7 Solutions to 7 Paint Problems
Sidestep these common mistakes when it comes to picking colors for your home with help from design experts
Choosing colors for your space has always been a touch challenge -- given the numerous factors that need to be considered. Will your chosen color go well with your decor and furniture pieces? Will your palette work with the overall theme of the house? These are just some of the questions that need to be answered.
Make the right color choice with the help of these tips from professionals.
Main photo by Vincent Coscolluela.
“When you use bright colors on walls, the room looks a lot stronger and sharper,” says Hannah Acab-Faustino, principal interior designer of IDeal Interior Design Services and assistant professor of interior design at the University of the Philippines Diliman.
“The only way a saturated color will work on walls is if you pick neutral or white furniture to complete the room. Lighter colors, therefore, work better on walls. Keep it simple, never over-do your design.”
Just because you love pink doesn’t automatically mean it will translate well in a room. “Colors come in various shades and tones, so before picking the exact shade to paint your space with, consider the temperature and size of the room, and your existing furniture and accessories. Colors chosen should harmonize with these elements,” says Hannah.
“Deciding on the design of your home should not be a ‘one-room-at-a-time process.’ This means that even if you do not use the same colors per area, rooms should feel connected or have a sense of continuity. The entire house should make sense as one unit,” reminds Hannah.
“Refer to the color wheel for combinations that actually work,” says Alyssa Amanda Valenton, co-founder and principal interior designer at Créatif Interior and lecturer at the SoFA Design Institute. Your best bets are complementary colors (those that are across from each other on the color wheel) and monochromatic ones (colors that are shade or tint variations of the same hue).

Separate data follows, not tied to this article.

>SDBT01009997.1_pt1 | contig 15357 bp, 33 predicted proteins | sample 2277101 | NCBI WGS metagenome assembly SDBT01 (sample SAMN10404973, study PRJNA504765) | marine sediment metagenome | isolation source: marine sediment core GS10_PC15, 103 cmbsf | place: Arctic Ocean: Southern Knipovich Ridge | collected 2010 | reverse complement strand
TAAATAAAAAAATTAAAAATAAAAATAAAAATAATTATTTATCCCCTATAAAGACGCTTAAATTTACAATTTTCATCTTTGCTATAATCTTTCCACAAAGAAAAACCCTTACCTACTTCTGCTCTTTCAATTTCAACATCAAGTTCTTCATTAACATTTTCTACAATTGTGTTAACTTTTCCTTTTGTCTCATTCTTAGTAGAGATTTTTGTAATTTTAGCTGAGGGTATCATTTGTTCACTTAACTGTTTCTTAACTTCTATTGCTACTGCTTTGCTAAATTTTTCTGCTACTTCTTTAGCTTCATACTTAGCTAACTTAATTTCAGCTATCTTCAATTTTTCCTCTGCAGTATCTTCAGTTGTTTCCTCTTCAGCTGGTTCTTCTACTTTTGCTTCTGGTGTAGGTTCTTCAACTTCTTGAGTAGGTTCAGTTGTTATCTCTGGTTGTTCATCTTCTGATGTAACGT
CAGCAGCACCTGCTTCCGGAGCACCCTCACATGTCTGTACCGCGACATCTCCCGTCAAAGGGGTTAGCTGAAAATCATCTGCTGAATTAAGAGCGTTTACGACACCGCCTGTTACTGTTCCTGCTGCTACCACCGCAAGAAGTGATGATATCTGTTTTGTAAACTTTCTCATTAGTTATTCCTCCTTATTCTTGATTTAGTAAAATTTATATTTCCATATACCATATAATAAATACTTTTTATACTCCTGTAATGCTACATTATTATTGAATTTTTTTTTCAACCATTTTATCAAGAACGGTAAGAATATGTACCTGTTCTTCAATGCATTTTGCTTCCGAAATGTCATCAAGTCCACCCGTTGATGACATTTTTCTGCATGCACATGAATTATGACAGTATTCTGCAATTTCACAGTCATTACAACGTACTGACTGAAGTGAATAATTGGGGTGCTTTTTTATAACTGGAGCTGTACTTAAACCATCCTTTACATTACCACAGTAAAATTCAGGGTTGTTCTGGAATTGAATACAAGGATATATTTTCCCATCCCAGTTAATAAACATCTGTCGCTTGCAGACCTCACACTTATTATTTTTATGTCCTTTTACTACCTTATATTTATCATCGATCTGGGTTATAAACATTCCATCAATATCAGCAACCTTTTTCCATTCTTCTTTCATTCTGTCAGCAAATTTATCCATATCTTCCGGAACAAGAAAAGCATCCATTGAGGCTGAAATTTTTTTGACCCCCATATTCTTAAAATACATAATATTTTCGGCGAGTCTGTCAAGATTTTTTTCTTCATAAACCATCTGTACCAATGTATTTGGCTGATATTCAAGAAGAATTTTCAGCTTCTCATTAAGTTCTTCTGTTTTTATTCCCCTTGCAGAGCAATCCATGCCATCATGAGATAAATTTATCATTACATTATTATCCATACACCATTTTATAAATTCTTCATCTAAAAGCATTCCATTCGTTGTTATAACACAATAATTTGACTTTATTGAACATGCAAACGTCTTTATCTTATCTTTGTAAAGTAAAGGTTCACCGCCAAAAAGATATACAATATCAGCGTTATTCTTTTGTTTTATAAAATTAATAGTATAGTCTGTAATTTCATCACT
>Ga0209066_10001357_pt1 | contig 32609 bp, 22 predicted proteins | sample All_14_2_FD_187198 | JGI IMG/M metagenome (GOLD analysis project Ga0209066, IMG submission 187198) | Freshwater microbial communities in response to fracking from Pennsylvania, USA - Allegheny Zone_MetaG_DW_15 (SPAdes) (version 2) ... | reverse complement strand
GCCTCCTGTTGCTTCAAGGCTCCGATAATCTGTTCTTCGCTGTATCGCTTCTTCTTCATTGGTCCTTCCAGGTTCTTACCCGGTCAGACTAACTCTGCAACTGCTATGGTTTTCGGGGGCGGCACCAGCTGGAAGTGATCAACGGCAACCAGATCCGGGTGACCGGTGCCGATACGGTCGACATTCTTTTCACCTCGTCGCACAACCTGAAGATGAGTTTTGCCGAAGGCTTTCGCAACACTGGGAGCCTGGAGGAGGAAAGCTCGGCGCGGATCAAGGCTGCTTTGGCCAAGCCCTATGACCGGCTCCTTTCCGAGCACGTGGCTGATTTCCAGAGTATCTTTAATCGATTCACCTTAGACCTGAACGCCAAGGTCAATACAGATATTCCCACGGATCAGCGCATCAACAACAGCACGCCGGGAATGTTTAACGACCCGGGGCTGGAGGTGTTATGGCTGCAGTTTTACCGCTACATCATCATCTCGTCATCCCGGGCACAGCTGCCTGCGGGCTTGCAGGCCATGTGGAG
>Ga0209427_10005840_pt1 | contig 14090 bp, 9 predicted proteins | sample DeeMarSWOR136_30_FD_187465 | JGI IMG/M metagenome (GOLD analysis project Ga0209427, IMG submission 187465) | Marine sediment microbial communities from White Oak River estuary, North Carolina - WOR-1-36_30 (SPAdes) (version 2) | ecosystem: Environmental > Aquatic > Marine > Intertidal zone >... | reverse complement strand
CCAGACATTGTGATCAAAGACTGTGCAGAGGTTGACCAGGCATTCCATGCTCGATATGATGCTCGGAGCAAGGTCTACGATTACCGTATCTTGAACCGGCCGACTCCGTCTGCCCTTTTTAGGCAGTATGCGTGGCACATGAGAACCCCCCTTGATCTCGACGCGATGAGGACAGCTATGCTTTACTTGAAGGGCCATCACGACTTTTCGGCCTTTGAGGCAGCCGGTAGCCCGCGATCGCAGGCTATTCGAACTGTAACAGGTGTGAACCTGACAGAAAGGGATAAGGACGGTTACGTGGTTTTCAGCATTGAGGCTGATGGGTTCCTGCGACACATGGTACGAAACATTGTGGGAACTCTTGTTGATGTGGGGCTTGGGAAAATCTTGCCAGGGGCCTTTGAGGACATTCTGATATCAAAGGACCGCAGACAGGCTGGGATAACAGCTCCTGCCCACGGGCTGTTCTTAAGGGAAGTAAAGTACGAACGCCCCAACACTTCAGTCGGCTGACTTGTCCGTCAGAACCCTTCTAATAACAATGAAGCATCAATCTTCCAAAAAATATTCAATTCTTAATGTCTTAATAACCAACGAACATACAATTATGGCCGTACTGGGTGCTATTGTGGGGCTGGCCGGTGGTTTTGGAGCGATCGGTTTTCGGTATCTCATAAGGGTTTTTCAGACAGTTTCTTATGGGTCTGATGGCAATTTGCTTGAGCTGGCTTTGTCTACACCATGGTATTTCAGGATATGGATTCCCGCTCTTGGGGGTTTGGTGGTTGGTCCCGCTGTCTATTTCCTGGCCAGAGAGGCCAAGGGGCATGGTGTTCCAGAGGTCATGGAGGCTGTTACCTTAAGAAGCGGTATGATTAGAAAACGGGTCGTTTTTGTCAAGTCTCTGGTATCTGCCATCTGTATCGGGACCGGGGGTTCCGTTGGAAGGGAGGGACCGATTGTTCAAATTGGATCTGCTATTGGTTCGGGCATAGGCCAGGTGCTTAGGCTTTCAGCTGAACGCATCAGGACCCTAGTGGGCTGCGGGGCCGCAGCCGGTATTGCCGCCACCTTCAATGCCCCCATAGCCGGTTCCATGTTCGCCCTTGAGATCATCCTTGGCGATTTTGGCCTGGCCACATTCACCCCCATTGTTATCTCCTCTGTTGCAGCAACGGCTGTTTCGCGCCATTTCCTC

”Never use different colors in the same amount in one area, so your room doesn’t end up looking too cluttered. A good formula to follow is this: sixty percent of the given space should be the dominant color; thirty percent should be the secondary color; and ten percent should be your accent color,” adds Amanda.
Don’t rely on the color you see on a small paint swatch. It may not be the same once applied on larger surfaces. “Ask your painter to brush on at least three shades of the paint on a small portion of the wall. This is a good way to test the paint, and see which color suits the room, given its natural conditions such as lighting, dimensions, and wall texture,” Amanda advises.
While there’s nothing wrong with having a preferred color scheme, shying away from other options may cause you to end up with a drab, boring palette. “Don’t be afraid to use color. When in doubt, use a mood or swatch board to see the big picture—how the colored elements in the room, including the sofa, throw pillow, rugs, cabinets will look together, and how these elements may affect your preference,” says Ivy Tablante Darilag, principal architect at Structura Architects.
“Consider other people’s advice in relation to the intended function or use of your space,” says Ivy. “The red paint that works perfectly for your friend’s dining room may cause restlessness—instead of rest and relaxation—when used in your bedroom,” she adds.
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